Knotholes, Textures, Grains: The "Language of Wood" in Modern Art
February 6, 2013
Monika Wagner, Professor of Art History, University of Hamburg
Only after the creation of synthetic materials during industrialization were imperfections such as the knotholes of wood aesthetically esteemed. During the 19th century in Europe these “faults” served as evidence for the doctrine at the heart of the Arts and Crafts movement, that of “truth to materials” (John Ruskin). In combination with rough traces of workmanship, wood in expressionist art was celebrated not only as a primordial, but also as a distinctly “Northern” material. Referring to the nationalization of the ubiquitous material, artists such as Anselm Kiefer and the neo-expressionists disclosed the “language of wood” as a Teutonic dialect. Presented in conjunction with a special display in the fourth-?oor galleries focusing on disparate objects made from or with wood.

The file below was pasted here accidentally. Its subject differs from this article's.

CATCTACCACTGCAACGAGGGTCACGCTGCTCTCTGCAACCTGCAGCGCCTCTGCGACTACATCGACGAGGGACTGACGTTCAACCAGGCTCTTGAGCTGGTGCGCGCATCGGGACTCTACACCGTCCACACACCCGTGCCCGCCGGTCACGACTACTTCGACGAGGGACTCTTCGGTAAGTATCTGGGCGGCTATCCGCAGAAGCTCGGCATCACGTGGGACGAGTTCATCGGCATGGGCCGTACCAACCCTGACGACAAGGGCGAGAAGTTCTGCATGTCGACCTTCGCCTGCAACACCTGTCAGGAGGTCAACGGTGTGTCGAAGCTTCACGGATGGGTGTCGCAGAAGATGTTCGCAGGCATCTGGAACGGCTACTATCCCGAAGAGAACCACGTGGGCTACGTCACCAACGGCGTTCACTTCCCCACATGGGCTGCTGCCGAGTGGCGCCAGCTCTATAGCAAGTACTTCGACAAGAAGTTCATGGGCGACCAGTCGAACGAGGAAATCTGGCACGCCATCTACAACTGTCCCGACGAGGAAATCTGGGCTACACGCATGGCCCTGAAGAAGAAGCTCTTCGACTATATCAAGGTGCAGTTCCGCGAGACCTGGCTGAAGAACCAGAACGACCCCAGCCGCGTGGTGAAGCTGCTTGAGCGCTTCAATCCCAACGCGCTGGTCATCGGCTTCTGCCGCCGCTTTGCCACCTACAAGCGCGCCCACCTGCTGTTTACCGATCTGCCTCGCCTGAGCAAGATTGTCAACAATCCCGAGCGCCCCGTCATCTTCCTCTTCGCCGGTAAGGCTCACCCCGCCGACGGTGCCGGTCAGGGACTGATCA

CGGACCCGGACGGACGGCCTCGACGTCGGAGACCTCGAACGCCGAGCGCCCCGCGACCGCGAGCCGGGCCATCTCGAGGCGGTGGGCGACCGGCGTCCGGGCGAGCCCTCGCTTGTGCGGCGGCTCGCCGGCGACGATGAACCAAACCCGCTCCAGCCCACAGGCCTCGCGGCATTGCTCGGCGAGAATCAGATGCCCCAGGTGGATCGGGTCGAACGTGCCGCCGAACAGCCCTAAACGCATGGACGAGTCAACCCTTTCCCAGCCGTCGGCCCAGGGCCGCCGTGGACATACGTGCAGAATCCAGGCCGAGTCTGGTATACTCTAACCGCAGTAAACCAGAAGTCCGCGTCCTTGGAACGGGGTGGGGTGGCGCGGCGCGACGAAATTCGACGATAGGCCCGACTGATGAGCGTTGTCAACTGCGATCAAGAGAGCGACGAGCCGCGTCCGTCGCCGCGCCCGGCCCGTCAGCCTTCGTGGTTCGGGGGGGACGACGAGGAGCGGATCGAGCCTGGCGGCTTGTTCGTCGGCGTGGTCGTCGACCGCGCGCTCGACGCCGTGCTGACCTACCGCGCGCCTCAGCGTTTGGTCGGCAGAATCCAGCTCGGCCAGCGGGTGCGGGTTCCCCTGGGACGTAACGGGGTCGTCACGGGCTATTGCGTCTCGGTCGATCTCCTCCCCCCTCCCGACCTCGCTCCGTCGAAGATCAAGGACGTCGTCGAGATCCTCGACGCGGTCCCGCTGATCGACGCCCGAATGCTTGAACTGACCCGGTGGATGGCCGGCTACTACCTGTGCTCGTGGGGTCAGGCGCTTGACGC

Free admission. Reception to follow.
The Busch-Reisinger Museum Lectures, sponsored by the German Friends of the Busch-Reisinger Museum, present important speakers on topics of central and northern European art.
Modern and contemporary art programs are made possible in part by generous support from the Emily Rauh Pulitzer and Joseph Pulitzer Jr. Fund for Modern and Contemporary Art, Harvard Art Museums.